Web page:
The Italian CNR has developed a unique algorithm of its kind, capable of greatly improving learning a quantum computer. Enough to beat a similar study prepared by Google. The deep learning developed by Italian researchers allows a great step forward for the future of quantum computing.
The Italian quantum computer “learns” better than Google’s
A study published in Nature, in the Communication Physics insert, shows how the CNR deep learning algorithms for quantum computers are exceptional. Even better than those of a patent filed by Google in solving the “logic gates problem”. Lorenzo Moro of the CNR explains it with a comparison with playing cards: “We have developed with deep learning an algorithm capable of finding the right order to play five or six cards available to the computer, even with sequences of hundreds of plays long, choosing one by one the right ones to form the entire sequence “.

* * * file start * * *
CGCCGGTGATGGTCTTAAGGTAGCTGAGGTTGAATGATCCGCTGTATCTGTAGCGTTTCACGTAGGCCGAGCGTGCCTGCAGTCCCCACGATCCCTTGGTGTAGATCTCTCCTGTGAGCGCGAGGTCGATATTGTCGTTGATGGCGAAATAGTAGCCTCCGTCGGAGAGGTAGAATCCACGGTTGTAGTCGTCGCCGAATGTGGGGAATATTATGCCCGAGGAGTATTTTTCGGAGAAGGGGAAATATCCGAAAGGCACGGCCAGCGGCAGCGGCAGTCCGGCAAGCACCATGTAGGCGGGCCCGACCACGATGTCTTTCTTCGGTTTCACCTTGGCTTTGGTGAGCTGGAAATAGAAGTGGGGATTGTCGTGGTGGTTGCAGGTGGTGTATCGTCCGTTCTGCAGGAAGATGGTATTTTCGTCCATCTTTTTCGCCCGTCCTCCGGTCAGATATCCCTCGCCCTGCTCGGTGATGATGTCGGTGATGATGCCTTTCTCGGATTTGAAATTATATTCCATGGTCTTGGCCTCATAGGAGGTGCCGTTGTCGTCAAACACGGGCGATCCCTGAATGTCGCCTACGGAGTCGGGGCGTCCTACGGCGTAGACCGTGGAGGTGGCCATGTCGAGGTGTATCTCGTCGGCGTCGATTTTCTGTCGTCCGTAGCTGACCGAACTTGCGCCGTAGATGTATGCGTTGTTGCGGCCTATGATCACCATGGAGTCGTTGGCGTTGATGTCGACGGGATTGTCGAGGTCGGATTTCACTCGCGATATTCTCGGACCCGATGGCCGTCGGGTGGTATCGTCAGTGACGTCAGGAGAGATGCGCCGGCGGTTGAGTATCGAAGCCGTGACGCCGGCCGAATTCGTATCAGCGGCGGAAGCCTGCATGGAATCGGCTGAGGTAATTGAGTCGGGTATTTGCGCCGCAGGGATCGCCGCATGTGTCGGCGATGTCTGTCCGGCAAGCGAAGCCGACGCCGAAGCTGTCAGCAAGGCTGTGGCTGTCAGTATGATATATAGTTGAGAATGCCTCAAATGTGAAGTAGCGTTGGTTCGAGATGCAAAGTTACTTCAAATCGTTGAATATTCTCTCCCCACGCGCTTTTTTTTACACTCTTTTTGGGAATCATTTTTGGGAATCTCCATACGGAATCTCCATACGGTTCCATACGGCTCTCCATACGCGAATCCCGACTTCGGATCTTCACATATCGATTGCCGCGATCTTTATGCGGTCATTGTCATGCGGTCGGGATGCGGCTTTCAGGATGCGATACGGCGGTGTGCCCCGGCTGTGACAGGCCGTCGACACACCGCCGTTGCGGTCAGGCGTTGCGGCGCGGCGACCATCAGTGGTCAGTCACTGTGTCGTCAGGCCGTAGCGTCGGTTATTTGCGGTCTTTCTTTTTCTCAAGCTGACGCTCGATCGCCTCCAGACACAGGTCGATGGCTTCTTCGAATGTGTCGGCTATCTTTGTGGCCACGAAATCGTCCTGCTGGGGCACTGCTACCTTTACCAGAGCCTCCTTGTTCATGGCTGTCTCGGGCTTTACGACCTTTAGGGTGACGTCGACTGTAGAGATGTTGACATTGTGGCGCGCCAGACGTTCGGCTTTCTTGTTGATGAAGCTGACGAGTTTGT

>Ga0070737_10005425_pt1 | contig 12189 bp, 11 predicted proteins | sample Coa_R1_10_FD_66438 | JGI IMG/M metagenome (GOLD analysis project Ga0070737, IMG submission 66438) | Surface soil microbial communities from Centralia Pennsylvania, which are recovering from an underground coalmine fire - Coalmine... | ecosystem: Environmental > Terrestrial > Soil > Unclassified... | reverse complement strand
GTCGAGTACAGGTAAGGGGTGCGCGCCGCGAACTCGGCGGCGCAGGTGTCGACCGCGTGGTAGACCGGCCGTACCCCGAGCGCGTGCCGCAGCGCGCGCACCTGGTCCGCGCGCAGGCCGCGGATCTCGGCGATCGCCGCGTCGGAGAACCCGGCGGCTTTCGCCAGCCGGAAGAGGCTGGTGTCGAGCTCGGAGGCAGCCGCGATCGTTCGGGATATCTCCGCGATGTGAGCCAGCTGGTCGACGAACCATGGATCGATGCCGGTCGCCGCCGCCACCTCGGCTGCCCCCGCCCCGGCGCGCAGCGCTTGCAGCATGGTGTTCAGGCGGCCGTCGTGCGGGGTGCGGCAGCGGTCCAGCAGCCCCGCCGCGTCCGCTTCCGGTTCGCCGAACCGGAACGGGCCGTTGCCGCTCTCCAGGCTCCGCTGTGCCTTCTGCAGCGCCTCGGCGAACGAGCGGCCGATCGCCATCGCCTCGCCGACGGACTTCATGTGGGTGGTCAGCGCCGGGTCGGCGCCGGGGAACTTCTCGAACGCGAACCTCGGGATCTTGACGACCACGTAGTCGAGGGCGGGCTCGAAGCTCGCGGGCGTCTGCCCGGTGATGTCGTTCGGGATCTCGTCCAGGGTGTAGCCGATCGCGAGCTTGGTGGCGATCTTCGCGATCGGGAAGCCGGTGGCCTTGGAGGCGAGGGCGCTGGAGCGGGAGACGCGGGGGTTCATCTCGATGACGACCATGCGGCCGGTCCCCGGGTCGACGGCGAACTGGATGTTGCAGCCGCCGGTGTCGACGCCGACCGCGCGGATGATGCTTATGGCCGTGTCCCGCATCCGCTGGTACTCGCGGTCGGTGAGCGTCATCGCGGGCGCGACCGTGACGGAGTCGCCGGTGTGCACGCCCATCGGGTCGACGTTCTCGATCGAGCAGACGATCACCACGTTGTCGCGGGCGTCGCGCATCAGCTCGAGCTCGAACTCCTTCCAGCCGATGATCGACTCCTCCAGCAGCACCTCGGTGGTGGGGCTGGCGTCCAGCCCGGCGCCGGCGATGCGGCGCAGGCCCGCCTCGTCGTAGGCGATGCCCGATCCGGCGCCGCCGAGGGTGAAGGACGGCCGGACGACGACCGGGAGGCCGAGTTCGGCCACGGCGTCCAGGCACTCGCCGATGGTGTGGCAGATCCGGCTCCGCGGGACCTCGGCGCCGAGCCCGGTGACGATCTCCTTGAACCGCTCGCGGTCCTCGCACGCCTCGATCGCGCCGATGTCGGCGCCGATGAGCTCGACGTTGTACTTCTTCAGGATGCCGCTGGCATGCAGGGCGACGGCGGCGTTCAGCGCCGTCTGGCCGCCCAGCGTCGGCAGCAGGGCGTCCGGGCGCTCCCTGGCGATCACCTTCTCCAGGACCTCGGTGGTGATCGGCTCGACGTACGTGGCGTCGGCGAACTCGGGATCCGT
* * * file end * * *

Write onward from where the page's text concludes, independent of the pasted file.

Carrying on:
The “trump card” compared to the Google project lies in the possibility of use logic gates automatically, while Google had to start training all over again each time. This can take deep learning, the continuous learning of artificial intelligence, to another level.
Companies like Google had accelerated this learning but not in a revolutionary way as much as the study of the CNR. Enrico Prati, the researcher at the head of the group that carried out the research, explains: “The technology of the quantum computer allows to solve computing problems that are impossible with ordinary tools and, in this scenario, quantum compilers become fundamental for an efficient control of systems. “.
The research conducted with the collaboration of Matteo Paris of the State University of Milan e Marcello Restelli of the Politecnico di Milano, now has a patent that can also be used by other researchers. A program that manages to solve in few milliseconds the problem of which logic gates use. The CNR polyvalent algorithm can be applied to any computer with quantum logic gates. The applications are many. And all to be discovered: the great work of the CNR researchers is only the beginning of this computational revolution.